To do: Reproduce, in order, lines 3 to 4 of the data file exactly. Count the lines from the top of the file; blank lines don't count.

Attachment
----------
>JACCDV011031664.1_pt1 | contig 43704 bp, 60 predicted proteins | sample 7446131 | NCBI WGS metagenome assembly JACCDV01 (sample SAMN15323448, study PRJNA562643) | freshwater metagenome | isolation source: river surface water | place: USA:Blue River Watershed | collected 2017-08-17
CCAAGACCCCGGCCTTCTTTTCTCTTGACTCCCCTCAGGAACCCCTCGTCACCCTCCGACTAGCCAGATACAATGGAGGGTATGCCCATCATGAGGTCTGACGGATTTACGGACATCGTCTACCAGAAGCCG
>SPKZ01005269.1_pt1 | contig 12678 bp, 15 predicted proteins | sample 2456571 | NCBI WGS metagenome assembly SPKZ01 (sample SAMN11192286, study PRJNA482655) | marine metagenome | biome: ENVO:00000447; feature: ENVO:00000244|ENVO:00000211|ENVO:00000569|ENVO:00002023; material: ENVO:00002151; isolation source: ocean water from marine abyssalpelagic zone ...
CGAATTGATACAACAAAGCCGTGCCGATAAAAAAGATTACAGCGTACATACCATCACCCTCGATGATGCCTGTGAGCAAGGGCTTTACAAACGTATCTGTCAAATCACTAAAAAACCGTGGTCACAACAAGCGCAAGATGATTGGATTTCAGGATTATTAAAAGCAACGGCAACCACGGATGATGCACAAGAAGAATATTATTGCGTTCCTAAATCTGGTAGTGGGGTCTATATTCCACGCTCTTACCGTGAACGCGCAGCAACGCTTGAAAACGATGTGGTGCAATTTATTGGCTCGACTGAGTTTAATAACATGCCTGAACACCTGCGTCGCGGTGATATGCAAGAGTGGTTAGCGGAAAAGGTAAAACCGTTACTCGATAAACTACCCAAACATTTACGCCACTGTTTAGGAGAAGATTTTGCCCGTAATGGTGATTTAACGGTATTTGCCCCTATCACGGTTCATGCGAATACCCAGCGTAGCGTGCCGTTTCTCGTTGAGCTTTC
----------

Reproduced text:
>SPKZ01005269.1_pt1 | contig 12678 bp, 15 predicted proteins | sample 2456571 | NCBI WGS metagenome assembly SPKZ01 (sample SAMN11192286, study PRJNA482655) | marine metagenome | biome: ENVO:00000447; feature: ENVO:00000244|ENVO:00000211|ENVO:00000569|ENVO:00002023; material: ENVO:00002151; isolation source: ocean water from marine abyssalpelagic zone ...
CGAATTGATACAACAAAGCCGTGCCGATAAAAAAGATTACAGCGTACATACCATCACCCTCGATGATGCCTGTGAGCAAGGGCTTTACAAACGTATCTGTCAAATCACTAAAAAACCGTGGTCACAACAAGCGCAAGATGATTGGATTTCAGGATTATTAAAAGCAACGGCAACCACGGATGATGCACAAGAAGAATATTATTGCGTTCCTAAATCTGGTAGTGGGGTCTATATTCCACGCTCTTACCGTGAACGCGCAGCAACGCTTGAAAACGATGTGGTGCAATTTATTGGCTCGACTGAGTTTAATAACATGCCTGAACACCTGCGTCGCGGTGATATGCAAGAGTGGTTAGCGGAAAAGGTAAAACCGTTACTCGATAAACTACCCAAACATTTACGCCACTGTTTAGGAGAAGATTTTGCCCGTAATGGTGATTTAACGGTATTTGCCCCTATCACGGTTCATGCGAATACCCAGCGTAGCGTGCCGTTTCTCGTTGAGCTTTC